Vultures wait to pounce on aid: Jonathan Clayton of Reuters describes how gangs of Somali gunmen have turned the distribution of essential food supplies into a high-risk undertaking

MOGADISHU - This port ranks as one of the most dangerous corners of a dangerous city. Attracted by its high revenue potential in a land of nothing, gangs of teenage gunmen and crippled ex- soldiers hang around in the hope of easy pickings as boats arrive to discharge food for Somalia's starving people.

The port is nominally controlled by three groups - the port police of the former regime of fallen dictator Siad Barre, fighters linked to the Mogadishu warlord Mohamed Farah Aideed, and the Hashaamud - a mixed group of gunmen from a variety of clans.

But a number of freelance gunmen and gangs lie in wait on the fringes - human scavengers waiting for a chance to pounce.

The most notorious and feared of these is a group of cripples, at least 50 strong, who live together to one side of the port compound in a village of abandoned shipping containers. Most are fighters who lost limbs in the battle to depose Siad Barre and have now been forgotten in a country that has since dissolved into murderous anarchy.

'They are mean. They were wounded in the fight against Siad, promised the earth, but have found themselves limbless in the dirt,' said Steve Tomlin, relief coordinator for the American charity International Medical Corps. Mr Tomlin and aid relief workers say the group is desperate and has no qualms over shooting to kill for the most meagre scraps of food or goods that can be traded. 'In many ways, they are symbols of Mogadishu today.'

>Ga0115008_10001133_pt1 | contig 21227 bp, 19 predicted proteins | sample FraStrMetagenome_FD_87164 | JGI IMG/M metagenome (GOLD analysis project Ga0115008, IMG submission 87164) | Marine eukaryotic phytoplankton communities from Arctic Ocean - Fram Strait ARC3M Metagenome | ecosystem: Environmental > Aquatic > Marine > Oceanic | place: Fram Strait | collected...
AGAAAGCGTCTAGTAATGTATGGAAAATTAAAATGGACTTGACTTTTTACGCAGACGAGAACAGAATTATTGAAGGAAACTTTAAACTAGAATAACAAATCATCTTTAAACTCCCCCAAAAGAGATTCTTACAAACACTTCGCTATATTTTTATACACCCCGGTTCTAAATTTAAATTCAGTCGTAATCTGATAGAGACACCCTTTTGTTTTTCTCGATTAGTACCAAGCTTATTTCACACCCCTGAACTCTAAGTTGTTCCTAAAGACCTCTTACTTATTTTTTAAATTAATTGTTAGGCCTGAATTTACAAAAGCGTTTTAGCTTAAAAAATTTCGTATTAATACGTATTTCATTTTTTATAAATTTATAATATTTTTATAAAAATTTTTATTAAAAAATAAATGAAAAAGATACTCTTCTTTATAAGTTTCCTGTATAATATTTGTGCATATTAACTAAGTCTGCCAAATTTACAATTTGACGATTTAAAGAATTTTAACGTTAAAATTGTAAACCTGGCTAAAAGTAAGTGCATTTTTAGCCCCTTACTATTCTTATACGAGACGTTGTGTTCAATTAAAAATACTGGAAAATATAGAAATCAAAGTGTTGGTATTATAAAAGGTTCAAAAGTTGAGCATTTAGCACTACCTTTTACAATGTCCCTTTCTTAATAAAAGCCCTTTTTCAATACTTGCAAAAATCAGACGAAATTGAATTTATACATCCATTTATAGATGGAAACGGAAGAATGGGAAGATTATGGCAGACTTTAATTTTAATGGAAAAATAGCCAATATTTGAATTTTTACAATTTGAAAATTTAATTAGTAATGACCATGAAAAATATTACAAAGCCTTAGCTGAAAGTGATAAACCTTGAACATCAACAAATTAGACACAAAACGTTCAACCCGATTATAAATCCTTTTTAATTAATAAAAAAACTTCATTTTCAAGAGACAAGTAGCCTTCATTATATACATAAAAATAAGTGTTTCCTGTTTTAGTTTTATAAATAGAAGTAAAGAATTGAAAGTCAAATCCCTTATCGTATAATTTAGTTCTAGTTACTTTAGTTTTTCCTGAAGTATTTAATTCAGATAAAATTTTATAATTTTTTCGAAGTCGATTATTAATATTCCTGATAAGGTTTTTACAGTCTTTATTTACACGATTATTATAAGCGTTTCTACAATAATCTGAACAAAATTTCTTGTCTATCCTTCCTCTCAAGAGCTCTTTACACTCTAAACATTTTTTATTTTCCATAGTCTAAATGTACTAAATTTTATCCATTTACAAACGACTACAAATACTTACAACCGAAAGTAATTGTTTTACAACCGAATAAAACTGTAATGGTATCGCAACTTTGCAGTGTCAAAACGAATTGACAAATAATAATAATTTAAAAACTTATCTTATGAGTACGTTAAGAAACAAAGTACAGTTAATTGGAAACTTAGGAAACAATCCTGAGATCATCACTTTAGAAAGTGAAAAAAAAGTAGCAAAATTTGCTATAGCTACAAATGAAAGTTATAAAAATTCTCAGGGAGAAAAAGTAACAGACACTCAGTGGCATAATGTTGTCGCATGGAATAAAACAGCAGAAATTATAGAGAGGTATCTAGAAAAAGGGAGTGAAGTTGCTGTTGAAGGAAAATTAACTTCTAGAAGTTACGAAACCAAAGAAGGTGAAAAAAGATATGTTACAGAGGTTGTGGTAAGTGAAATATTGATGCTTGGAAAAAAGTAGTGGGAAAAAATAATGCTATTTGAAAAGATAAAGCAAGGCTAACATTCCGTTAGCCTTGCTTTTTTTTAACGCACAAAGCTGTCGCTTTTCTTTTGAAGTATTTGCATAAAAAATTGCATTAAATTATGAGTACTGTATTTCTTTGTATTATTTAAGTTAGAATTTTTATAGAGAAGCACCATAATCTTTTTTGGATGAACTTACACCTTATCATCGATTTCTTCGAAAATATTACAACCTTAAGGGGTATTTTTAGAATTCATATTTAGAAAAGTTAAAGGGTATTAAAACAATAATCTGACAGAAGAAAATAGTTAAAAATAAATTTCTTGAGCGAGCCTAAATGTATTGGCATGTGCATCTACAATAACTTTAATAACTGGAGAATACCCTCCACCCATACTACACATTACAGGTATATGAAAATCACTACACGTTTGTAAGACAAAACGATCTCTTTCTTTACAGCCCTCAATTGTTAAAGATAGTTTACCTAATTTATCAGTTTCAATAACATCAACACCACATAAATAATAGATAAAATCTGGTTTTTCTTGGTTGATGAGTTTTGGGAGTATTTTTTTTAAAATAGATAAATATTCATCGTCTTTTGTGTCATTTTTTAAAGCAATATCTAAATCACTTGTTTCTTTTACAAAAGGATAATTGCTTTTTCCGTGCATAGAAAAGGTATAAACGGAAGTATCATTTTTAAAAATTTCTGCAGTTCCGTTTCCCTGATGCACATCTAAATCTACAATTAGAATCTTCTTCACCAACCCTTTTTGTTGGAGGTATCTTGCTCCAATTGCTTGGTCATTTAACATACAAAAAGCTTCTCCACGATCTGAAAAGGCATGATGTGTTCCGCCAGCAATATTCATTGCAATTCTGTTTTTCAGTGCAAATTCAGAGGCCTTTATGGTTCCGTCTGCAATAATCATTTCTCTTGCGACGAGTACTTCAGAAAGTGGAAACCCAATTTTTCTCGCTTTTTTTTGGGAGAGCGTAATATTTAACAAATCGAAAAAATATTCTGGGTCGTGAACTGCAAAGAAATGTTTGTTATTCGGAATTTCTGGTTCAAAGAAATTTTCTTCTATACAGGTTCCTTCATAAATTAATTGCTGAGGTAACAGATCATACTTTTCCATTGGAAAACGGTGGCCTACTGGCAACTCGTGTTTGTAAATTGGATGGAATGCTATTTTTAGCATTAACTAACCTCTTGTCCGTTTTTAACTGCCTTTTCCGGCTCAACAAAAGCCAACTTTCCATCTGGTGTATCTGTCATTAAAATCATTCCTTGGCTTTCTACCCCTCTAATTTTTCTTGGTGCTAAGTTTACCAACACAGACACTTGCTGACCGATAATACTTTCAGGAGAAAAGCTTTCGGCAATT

The cripples and the other forgotten helpless of this bombed- out, ruined capital, where only the gun now rules, see aid organisations bringing in food for dying babies, but not for them. 'They are a very bitter group and very, very dangerous.'

Sitting in his wheelchair in the shade of a rusty, battered container, near the blocked-off entrance to the quayside, Mahed Adan, a 20-year-old member of the gang, said he lost his leg in the battle to oust Siad Barre. 'It was two years ago,' he said, an AK-47 lying menacingly across his lap. 'Now, I have nothing.'

The three main security groups, totalling about 900 men, rotate the patrolling of different sections of the port.

Aid organisations have to pay the guards to protect the cargo as it comes off the boats and on to trucks that are supposed to take it to nearby feeding centres. Almost every day, someone is shot in a squabble over a loose bag or a quarrel over payment.

One day this week, at least 10 people died when teenage gunmen, in a vehicle with the roof sawn off and an anti-aircraft gun bolted on to the back, tried to stop another group entering.

'It's incredible . . . you just can't tell what is going to happen,' said Ian Cameron, a worker with the International Committee of the Red Cross. 'One moment it's quiet, next all hell has broken loose and a few people are lying dead.'

Aid organisations say everything has to be negotiated time and time again as agreements constantly fail. Food cannot be stored in warehouses or it will be looted.

'The port is an extremely volatile and unpredictable place,' said Ian Macleod, of the United Nations Children's Fund. 'Our priority must be to get it sorted out, it is the most important facility for getting food into Somalia.'

The UN has agreed to send 500 armed Pakistani troops to control the port and escort food convoys to distribution centres, where scores of children die each day. But relief workers say the UN does not really have a plan of what to do with the groups who stand to lose out or a clear idea of what mandate the troops should have.